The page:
The SEP article on inverted qualia discusses this mostly as follows:
One of [Frege's] theses in The Foundations of Arithmetic is that arithmetic is “objective”, which he explains as follows:
What is objective…is what is subject to laws, what can be conceived and judged, what is expressible in words. What is purely intuitable is not communicable. To make this clear, let us suppose two rational beings such that projective properties and relations are all they can intuit—the lying of three points on a line, of four points on a plane, and so on; and let what the one intuits as plane appear to the other as a point, and vice versa, so that what for the one is the line joining two points for the other is the line of intersection of two planes, and so on with the one intuition always dual to the other. In these circumstances they could understand one another quite well and would never realize the difference between their intuitions, since in projective geometry every proposition has its dual counterpart; any disagreements over points of aesthetic appreciation would not be conclusive evidence. Over all geometrical theorems they would be in complete agreement, only interpreting the words in terms of their respective intuitions. With the word ‘point’, for example, one would connect one intuition and the other another. We can therefore still say that this word has for them an objective meaning, provided only that by this meaning we do not understand any of the peculiarities of their respective intuitions. (1884/1953, §26)
This is an inverted spatial qualia scenario. According to Frege, the inversion would not show up in the semantics of words: both Nonvert and Invert use the word ‘point’ with the same meaning, despite associating very different “intuitions” with it.
Take a weakly multiversal standpoint about set theory and go to a local pair of axiomatized universes, one where there is the generalized powerset axiom and the choice axiom, the other where the natural powerset exists but is choiceless (because that axiom is omitted, there) and more acutely is not sufficiently well-ordered and so the choiceless continuum is coamorphous (properly amorphous sets cannot be sets of (all) reals and hence the continuum is not properly amorphous; however, in the choiceless light, it is shown to be thematically similar enough for us to refer to "coamorphism" as a relatively efficient term for the theme).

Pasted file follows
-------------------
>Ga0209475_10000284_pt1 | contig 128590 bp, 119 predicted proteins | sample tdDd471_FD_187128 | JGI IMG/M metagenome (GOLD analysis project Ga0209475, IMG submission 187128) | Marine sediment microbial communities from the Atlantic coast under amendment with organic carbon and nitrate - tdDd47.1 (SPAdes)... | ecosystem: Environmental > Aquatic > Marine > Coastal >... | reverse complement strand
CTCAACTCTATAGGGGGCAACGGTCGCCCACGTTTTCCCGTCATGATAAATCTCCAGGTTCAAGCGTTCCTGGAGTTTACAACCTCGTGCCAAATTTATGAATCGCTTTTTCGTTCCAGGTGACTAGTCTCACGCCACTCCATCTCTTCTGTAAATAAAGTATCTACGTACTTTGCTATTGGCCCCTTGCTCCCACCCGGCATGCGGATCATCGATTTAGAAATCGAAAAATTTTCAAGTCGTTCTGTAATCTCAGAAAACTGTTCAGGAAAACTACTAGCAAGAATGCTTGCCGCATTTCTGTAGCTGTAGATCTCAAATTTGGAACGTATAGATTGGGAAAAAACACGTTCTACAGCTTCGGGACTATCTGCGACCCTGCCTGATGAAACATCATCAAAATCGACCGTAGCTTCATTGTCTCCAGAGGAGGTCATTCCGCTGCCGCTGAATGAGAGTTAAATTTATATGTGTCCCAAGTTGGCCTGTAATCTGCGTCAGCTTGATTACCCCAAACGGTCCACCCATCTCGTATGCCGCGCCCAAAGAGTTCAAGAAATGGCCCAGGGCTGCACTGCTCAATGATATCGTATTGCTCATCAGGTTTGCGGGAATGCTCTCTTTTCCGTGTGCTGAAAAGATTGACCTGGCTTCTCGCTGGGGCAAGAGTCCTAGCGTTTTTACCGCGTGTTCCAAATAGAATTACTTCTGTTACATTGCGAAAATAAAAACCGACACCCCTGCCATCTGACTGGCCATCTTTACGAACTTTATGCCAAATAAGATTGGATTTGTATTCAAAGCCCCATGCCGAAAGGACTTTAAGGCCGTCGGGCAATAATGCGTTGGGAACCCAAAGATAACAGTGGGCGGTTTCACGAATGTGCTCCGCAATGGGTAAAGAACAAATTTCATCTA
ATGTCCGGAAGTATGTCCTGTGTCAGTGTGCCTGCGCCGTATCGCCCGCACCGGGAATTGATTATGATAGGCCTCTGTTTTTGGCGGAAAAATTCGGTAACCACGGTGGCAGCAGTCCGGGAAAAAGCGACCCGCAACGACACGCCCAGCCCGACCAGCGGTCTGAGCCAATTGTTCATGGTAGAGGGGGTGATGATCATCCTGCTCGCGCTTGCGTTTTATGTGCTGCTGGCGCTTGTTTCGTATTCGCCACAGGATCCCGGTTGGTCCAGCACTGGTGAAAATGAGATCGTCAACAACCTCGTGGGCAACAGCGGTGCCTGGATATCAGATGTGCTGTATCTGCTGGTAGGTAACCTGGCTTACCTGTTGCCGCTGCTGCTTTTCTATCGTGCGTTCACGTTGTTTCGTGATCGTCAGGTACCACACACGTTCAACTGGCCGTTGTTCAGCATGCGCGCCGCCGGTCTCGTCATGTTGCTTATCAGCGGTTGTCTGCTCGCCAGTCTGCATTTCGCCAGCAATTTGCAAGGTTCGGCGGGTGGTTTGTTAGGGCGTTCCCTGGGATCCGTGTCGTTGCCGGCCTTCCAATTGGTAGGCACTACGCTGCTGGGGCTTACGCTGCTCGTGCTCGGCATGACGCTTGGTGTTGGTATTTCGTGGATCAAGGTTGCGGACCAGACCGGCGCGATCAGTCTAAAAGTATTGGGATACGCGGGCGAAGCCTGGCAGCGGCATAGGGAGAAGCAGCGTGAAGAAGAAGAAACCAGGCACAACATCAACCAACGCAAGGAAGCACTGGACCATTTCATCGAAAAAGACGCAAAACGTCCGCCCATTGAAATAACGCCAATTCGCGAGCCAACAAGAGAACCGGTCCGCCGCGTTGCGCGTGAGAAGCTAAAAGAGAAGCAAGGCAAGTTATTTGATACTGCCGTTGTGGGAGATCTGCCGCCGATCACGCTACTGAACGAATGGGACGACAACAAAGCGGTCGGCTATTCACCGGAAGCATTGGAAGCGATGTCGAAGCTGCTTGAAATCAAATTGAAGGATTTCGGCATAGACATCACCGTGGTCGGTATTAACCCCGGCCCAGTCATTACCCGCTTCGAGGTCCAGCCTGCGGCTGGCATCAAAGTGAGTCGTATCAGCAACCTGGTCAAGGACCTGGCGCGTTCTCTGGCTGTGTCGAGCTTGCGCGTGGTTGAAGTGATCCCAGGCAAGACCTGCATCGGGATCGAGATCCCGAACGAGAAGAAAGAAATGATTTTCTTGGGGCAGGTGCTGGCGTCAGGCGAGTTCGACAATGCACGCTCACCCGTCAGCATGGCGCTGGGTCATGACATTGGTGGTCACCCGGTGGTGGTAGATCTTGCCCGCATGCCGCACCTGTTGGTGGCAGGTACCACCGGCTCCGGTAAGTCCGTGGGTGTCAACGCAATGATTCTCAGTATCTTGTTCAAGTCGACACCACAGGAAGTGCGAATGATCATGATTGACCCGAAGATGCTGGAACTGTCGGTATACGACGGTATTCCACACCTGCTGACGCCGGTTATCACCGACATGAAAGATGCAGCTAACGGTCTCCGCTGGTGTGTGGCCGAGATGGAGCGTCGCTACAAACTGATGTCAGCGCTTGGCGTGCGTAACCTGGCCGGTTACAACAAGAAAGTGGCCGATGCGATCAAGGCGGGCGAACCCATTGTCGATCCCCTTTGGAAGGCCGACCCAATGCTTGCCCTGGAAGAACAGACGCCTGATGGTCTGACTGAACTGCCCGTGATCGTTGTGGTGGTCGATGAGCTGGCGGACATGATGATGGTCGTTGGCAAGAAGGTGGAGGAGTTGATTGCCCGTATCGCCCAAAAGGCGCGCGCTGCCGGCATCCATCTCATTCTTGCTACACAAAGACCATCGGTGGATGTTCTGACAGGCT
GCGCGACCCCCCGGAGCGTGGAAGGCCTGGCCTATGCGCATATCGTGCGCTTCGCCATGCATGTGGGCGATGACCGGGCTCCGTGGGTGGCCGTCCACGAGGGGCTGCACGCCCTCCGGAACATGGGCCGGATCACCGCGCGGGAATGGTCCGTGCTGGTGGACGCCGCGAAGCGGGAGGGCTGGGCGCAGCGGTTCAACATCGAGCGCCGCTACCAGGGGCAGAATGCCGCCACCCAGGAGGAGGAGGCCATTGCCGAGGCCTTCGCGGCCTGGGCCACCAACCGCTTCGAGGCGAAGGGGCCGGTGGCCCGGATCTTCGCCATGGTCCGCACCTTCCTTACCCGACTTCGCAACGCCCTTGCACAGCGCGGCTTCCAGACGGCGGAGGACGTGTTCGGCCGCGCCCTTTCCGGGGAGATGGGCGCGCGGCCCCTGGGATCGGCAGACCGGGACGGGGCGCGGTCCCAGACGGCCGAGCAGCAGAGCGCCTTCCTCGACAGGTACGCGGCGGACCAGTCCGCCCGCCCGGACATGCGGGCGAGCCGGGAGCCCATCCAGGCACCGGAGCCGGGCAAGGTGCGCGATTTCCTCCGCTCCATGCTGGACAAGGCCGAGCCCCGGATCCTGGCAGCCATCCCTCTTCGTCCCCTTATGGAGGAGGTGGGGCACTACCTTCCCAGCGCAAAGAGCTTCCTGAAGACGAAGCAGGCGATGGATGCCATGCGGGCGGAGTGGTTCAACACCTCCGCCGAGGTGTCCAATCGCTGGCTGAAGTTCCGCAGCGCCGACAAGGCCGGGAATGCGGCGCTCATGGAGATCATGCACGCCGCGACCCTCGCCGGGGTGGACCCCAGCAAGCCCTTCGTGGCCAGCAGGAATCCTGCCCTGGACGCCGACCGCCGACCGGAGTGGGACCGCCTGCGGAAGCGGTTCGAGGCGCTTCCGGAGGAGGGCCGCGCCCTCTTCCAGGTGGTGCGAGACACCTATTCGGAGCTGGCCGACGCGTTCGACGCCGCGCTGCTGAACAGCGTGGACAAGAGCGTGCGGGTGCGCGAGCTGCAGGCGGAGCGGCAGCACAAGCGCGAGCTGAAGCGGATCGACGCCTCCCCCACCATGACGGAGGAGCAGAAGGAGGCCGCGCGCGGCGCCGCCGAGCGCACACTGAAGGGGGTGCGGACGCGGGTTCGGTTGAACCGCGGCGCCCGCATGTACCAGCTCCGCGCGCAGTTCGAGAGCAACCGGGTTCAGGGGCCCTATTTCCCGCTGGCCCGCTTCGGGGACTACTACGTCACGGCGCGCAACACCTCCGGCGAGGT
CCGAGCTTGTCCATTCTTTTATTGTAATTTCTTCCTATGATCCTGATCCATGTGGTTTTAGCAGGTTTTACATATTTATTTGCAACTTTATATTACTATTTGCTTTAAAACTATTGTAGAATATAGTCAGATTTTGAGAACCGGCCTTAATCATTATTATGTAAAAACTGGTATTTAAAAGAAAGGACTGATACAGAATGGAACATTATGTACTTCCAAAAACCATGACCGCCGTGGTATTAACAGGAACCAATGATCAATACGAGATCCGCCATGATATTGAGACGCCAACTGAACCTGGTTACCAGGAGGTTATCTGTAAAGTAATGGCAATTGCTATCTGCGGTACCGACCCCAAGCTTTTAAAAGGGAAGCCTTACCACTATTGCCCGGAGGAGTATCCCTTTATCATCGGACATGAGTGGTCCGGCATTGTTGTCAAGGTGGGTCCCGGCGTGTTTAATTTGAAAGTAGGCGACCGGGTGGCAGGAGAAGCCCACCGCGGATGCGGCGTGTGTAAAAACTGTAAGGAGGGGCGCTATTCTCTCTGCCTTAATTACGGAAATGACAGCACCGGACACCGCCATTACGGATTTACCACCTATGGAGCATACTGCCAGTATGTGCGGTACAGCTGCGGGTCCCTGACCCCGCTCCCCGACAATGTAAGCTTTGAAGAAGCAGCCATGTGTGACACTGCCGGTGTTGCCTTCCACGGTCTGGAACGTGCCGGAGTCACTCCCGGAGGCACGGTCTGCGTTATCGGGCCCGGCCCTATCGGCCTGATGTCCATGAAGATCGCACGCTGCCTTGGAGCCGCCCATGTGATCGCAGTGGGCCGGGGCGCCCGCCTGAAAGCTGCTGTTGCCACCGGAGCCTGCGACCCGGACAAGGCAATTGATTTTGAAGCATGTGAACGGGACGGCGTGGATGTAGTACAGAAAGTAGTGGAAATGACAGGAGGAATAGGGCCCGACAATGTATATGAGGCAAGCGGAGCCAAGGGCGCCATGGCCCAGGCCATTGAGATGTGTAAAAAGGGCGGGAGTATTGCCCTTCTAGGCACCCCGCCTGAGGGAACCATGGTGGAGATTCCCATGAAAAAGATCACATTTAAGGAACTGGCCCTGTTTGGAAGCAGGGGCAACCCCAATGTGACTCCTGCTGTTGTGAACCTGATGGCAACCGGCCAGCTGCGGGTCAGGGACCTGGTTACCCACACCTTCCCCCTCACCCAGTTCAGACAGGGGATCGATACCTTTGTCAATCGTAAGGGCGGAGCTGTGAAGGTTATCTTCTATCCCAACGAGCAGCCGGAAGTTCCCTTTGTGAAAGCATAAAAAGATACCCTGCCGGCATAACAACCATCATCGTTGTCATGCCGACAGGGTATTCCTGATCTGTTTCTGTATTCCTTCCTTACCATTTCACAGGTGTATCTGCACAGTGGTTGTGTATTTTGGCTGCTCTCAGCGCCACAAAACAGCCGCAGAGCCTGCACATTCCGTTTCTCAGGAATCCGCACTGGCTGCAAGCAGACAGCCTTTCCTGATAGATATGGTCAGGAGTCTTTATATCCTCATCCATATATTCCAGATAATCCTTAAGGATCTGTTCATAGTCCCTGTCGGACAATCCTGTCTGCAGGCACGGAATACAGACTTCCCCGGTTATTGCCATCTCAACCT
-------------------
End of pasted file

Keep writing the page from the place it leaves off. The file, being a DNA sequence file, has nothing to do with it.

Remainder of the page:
Imagine two sentient unicorns, we'll call them "Kripke" and "Charlie": Kripke perceives spacetime as a well-orderable continuum (even if primarily or even essentially in abstracto) while Charlie's continuous perception is coamorphous. Particularly, for one unicorn the clearest/intuitive notion of infinitesimals is generalized from an ur-infinitesimal 1/A, when A is more or less abstracted from countable cardinality. The other starts from 1/B, which is an amorphous infinitesimal; helpfully, 1/A/A... to A-infinity comes out to 1/AA = 1/C (for the continuum), so letting CA be the well-ordered version, then CB is a coamorphous (power)set of the naturals. Accordingly, Kripke's viewpoint inherits the relevant topological possibilities of CA, whereas Charlie's has CB-relevant topological options.
If spatial/temporal qualia could be so inverted, would the unicorns be able to tell that they had such inverted qualia, due to some (any?) topological "weirdness"(???) of the discrepancy between aleph-commensurable and aleph-incommensurable continua? (Being aleph-commensurable for a set means that e.g. the natural powerset has a version that is commensurable with the other alephs (and hence there is an aleph-continuum, after all, "somewhere"); or in a much more drastic case, per their transgression upon the choice axiom, then Reinhardt cardinals (an extremely large type of cardinal) are persistently suppressed or else there are sets whose cardinalities might not be properly well-orderable and so they would be rendered incommensurate in some way with the alephs.)
Or worse, suppose that a generalized continuum of vagueness relations, including higher-order ones, i.e. a set of vague ranges whose cardinality is the continuum's, would make the unicorns have problems of vagueness in their interpretation of the physical world, such that each had their own kind of vagueness (on account of the choiceless discrepancy) which, as sets, are incommensurable, and hence we might think that the unicorns would then not be able to properly compare (mutually interpret) each other's perception anyway, and they would never really know the difference after all? (For example, a (co)amorphic multiset might have continuum-many copies of CB in it, so when Charlie's perception is "informed" by multiset "imagery," the set-metatheoretic ordering provided by this "information" is qualia-theoretically inaccessible to Kripke (in the sense that there are prequalia, or conditions that constitute qualia), who can put multisets of the continuum (the multicontinuum) into a "standard" well-order, so his understanding of the concept of copies at that level will essentially differ enough to where either unicorn's very notion of continuous identity will be qualia-theoretically inaccessible to the other.)